Although the primary is about a year away, two well-known Baltimoreans have suddenly begun to look like potential challengers to first-term Mayor Kurt L. Schmoke.
But both say the one thing that may stand in their way is a lack of money.
Boyse F. Mosley, principal of Northwestern High School, said yesterday that he wants to run because he is frustrated by what he sees as the mayor's indecisiveness in handling the city's problems.
And last night, an organization calling itself Friends of "Du" Burns held a $250 per person birthday fund-raiser on West Preston Street for former Mayor Clarence H. "Du" Burns. The organizers of the fund-raiser -- John Hubble, a real estate developer, and Joseph M. Townsley Sr., owner of a consulting firm -- are urging Mr. Burns to use the money for another run at City Hall.
"I'm not happy with the present administration," Mr. Townsley said. "I don't think we have the leadership we had with Don Schaefer and Du Burns."
Mr. Burns, who lost narrowly to Mr. Schmoke in the 1987 Democratic primary, says that before he gets in the race again he wants to be shown he can get the kind of financial backing to field a credible campaign. But it is clear he is interested.
"I could very easily say yes and look for the help I need later, but I want to see the help there first," Mr. Burns said.
Nonetheless, Mr. Burns, 72, a former president of the City Council who climbed to the highest rung of city politics when William Donald Schaefer resigned to become governor, indicated strongly that he remains fascinated by the possibility of holding power again.
"I think I could help the city, and it certainly needs a lot of help," Mr. Burns said. "There is a lot of dissatisfaction out there with the present administration, and people look to me."
Mr. Burns said his lingering disappointment over his inability to raise money for his 1987 campaign may dissuade him from running again. He blamed early projections by The Sun, which suggested that Mr. Schmoke would win by a landslide, for drying up potential financial support for his campaign.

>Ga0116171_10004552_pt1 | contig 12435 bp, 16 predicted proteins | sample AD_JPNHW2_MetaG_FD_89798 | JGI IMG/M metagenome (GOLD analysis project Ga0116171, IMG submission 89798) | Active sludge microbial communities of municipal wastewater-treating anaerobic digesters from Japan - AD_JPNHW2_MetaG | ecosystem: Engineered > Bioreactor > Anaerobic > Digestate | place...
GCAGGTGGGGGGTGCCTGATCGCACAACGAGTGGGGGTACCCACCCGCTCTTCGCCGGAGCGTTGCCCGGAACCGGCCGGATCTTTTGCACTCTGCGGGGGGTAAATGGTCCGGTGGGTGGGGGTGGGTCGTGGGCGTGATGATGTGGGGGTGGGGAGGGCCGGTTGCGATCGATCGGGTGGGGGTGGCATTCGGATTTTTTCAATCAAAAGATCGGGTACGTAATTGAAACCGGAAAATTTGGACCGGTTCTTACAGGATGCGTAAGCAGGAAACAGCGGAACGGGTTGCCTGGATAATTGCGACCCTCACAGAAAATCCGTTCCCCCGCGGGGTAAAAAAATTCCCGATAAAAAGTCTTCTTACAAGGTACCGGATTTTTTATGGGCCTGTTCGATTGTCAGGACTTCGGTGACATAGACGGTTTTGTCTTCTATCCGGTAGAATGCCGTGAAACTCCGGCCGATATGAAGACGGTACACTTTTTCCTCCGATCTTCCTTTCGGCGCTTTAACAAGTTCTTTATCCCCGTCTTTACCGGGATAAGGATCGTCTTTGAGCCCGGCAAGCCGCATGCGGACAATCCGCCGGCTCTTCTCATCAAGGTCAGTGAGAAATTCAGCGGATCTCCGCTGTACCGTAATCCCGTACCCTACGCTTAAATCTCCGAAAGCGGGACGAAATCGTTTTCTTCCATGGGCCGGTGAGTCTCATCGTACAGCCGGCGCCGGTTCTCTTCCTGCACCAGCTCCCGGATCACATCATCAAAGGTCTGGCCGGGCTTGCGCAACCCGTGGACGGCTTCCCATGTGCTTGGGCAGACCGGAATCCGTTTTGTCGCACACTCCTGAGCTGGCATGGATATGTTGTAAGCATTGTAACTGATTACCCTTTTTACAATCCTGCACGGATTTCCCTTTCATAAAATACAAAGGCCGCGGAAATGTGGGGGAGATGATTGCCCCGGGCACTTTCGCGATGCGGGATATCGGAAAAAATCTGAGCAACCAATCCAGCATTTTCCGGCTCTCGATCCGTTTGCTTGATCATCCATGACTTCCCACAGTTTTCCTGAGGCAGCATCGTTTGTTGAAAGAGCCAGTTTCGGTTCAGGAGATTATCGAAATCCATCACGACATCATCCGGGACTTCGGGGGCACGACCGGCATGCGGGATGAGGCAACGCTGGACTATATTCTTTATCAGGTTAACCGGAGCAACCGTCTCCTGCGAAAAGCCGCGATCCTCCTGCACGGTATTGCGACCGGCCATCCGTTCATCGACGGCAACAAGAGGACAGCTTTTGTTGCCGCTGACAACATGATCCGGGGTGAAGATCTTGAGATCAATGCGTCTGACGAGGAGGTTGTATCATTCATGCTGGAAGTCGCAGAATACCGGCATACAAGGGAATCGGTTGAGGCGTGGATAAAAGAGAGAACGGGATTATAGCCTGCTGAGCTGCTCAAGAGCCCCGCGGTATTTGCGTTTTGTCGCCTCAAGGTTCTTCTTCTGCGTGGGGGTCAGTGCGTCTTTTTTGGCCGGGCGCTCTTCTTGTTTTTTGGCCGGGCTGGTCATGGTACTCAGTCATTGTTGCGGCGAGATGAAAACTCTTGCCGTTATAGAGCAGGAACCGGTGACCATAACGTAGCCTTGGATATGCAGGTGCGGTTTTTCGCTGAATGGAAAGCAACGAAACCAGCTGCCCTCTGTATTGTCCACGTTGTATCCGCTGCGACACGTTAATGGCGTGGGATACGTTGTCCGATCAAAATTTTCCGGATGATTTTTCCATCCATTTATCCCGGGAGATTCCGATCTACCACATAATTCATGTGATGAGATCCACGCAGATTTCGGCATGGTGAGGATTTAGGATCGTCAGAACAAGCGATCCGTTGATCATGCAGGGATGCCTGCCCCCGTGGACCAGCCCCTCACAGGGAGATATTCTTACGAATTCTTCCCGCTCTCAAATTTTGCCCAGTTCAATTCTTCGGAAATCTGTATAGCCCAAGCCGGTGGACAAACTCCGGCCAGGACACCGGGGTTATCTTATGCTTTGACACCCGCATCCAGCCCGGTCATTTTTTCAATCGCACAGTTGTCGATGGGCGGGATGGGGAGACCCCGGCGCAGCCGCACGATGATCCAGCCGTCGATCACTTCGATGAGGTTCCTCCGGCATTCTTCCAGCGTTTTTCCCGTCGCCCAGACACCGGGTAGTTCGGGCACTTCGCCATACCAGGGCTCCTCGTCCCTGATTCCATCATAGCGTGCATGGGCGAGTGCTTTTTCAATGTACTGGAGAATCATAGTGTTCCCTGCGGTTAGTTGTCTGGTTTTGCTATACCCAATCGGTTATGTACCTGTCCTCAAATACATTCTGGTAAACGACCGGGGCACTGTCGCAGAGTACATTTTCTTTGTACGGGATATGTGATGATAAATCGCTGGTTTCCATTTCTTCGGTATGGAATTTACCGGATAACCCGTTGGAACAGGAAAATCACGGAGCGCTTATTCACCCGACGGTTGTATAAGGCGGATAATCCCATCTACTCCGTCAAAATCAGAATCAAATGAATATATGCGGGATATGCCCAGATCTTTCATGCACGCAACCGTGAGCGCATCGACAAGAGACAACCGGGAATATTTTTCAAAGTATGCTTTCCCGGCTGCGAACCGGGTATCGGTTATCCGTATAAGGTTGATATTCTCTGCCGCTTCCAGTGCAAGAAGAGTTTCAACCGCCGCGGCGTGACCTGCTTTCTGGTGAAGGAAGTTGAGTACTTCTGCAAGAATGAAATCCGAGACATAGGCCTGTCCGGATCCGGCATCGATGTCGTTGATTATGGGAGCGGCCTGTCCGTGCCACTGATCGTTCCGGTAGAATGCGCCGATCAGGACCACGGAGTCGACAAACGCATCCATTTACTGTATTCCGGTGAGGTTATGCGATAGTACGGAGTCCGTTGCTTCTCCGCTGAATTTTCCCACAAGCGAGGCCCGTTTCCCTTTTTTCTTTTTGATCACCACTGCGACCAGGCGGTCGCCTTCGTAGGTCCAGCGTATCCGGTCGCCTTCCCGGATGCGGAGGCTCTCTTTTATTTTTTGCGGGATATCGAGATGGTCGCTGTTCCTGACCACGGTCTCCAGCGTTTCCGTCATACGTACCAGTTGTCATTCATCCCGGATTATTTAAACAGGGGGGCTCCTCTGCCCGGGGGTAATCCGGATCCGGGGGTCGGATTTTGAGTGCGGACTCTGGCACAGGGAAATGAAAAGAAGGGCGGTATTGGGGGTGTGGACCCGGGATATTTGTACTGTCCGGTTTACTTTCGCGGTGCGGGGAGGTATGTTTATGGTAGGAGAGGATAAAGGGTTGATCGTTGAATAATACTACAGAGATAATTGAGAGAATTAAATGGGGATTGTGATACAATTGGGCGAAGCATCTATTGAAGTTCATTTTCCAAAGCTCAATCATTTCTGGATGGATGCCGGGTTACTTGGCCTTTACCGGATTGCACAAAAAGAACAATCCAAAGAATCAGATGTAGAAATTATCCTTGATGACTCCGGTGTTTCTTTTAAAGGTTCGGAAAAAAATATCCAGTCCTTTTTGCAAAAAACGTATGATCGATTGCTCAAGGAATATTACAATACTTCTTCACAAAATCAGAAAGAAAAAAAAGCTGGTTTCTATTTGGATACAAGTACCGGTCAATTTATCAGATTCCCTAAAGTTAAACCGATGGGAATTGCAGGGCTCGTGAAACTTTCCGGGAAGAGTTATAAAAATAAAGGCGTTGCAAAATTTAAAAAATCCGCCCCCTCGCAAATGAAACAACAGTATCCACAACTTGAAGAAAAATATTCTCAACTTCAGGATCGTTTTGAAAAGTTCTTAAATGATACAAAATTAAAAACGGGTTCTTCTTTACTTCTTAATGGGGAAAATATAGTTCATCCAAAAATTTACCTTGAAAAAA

Last night's fund-raiser sold 106 tickets. Organizers said they might use the money as seed money to establish a campaign office and build a fund-raising effort.
Mr. Mosley, 57, said his interest in running for mayor stems from his frustration with what he says is a Schmoke administration that appears incapable of getting the city moving and his concern that no one else would run against the mayor.
Mr. Mosley accused the mayor of indecisiveness in managing the affairs of the city, including his handling of school Superintendent Richard C. Hunter, who the mayor appeared on the verge of firing last year.
"We need a mayor that is willing to act," Mr. Mosley said. "I've said Mayor Schmoke is the Hamlet of local politics, always contemplating whether to be or not to be, to do or not to do. We need a mayor who can act in the manner of a Donald Schaefer."
But Mr. Mosley, a 28-year veteran of the school system who has been principal at Northwestern for the past six years, said he, too, is not sure whether he could garner the monetary support to finance a campaign.
Indeed, any challenger to the mayor can expect to face an opponent who is both determined and well-financed.
Larry Gibson, a close political adviser to Mr. Schmoke, said the mayor is anticipating a campaign against one or more challengers next year. As of a month ago, the mayor had collected $760,000 and had a war chest cash balance of $308,000.